The controversy at Gallaudet University involving its chief diversity officer is something associations should tune in to and learn from.
Associations might want to pay attention to recent events at Gallaudet University.
Administrators at the school for the deaf and hard of hearing, widely known for the diversity of its community, are under fire in the media for placing Chief Diversity Officer Angela McCaskill on paid administrative leave after she signed a petition supporting placement of a referendum on Maryland’s gay-marriage law on the November ballot. The topic is also sparking debate on campus.
If you’re really not representing the organization’s philosophy, then you basically are falling down on the job.
The Washington Post reports that both opponents and supporters of same-sex marriage say Gallaudet punished McCaskill for exercising her First Amendment rights and are asking the university to reinstate her. McCaskill says she already considers herself fired.
What can associations learn from the controversy? Plenty, said Eric Peterson, manager of diversity and inclusion for the Society for Human Resource Management.
“If you’re hiring someone to be a chief diversity officer, I think that there are certain parts of that job description that you can make very clear to folks who are coming into that position,” he said. “If supporting the LGBT population is important to your organization, and you’ve already stated that in your diversity value proposition, then it might be a good idea to ask anybody who’s coming into that job, ‘Are you fully prepared to support this population?’”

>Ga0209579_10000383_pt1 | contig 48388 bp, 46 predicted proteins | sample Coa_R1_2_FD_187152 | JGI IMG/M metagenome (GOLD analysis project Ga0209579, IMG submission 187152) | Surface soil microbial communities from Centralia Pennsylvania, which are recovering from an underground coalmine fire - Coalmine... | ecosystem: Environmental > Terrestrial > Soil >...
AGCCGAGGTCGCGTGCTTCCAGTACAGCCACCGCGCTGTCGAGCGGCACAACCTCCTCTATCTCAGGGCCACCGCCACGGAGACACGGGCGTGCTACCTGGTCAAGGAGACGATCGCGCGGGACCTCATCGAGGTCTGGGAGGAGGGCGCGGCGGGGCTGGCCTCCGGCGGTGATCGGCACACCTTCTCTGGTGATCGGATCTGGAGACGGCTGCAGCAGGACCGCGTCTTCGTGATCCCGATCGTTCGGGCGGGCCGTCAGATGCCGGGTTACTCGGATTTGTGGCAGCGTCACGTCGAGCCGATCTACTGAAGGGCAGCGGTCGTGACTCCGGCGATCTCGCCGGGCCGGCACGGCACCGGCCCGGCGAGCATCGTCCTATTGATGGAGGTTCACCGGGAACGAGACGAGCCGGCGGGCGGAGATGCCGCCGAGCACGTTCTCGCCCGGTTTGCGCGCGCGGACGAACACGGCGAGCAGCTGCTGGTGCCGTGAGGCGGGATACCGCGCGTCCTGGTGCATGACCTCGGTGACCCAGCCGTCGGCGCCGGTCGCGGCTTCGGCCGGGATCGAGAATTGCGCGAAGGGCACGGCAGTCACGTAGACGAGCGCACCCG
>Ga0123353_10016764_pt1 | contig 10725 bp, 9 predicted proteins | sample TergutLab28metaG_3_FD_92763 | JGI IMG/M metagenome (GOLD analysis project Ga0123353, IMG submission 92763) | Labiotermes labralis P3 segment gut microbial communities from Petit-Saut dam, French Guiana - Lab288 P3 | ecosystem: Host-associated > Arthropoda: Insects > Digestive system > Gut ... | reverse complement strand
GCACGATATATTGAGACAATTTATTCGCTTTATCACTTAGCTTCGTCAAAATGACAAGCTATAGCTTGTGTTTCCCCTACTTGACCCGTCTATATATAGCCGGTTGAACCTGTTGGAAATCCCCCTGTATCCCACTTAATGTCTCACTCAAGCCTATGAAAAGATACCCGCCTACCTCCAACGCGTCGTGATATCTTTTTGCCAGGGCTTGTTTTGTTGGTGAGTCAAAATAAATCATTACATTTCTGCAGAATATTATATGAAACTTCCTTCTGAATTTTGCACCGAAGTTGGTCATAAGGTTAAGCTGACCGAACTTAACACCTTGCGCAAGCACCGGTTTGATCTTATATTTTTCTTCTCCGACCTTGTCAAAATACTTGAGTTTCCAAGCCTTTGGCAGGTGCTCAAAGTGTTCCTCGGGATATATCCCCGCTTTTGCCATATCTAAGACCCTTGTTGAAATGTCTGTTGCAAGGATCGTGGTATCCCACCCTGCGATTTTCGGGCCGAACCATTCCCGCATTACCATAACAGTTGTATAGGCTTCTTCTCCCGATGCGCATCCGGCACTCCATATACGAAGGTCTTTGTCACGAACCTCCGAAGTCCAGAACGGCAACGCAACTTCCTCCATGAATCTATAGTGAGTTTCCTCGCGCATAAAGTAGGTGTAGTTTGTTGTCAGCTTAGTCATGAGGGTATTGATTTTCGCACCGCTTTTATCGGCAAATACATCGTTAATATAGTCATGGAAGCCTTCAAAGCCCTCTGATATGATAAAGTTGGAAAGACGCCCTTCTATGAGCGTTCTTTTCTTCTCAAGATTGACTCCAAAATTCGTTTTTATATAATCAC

Screening potential diversity officers to make sure that their value set aligns with the organization’s can help. “Those are, I think, fair questions to ask, because it is part of what they’ll be doing on a day-to-day basis,” Peterson said.
But even with careful hiring practices, controversies happen. How should you handle it?
“There’s no real easy answer,” said Peterson. “I think the thing that must be done is to manage expectations for the future, both with that individual and also with the community at large, and be very transparent about it.”
Staff members, especially those in highly visible positions, need to understand that they represent the organization, said Peterson: “If you’re really not representing the organization’s philosophy, then you basically are falling down on the job.”
This is especially true “when you’re in the diversity space, when you’re commenting on people with regards to race, gender, sexual orientation, religion, disability, veteran status, marital status, parental status, etc.,” he said. “You are representing the organization that you work for, not just yourself.”
How would you have handled the situation at Gallaudet University? And what are you doing to prevent such a controversy from flaring up at your organization?